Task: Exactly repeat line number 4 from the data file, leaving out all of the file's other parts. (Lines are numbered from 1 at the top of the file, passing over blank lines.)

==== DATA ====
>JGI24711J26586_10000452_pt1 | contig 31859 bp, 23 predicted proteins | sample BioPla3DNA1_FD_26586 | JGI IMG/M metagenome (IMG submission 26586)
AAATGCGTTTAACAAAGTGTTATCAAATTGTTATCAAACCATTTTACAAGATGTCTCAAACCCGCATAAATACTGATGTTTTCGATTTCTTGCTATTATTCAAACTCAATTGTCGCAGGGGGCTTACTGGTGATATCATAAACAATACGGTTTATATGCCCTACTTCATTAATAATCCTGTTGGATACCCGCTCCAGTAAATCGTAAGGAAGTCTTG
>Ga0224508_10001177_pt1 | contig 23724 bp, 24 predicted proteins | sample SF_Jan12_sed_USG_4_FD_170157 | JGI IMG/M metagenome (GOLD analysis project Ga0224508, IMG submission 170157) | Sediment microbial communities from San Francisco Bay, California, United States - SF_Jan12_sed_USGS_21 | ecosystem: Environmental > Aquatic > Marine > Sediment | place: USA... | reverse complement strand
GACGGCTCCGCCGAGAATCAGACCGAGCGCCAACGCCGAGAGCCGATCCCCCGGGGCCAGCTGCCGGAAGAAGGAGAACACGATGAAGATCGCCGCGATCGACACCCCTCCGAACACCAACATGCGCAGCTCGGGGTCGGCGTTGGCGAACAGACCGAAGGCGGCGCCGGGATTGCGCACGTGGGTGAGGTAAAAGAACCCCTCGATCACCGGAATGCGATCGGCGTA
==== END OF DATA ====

GACGGCTCCGCCGAGAATCAGACCGAGCGCCAACGCCGAGAGCCGATCCCCCGGGGCCAGCTGCCGGAAGAAGGAGAACACGATGAAGATCGCCGCGATCGACACCCCTCCGAACACCAACATGCGCAGCTCGGGGTCGGCGTTGGCGAACAGACCGAAGGCGGCGCCGGGATTGCGCACGTGGGTGAGGTAAAAGAACCCCTCGATCACCGGAATGCGATCGGCGTA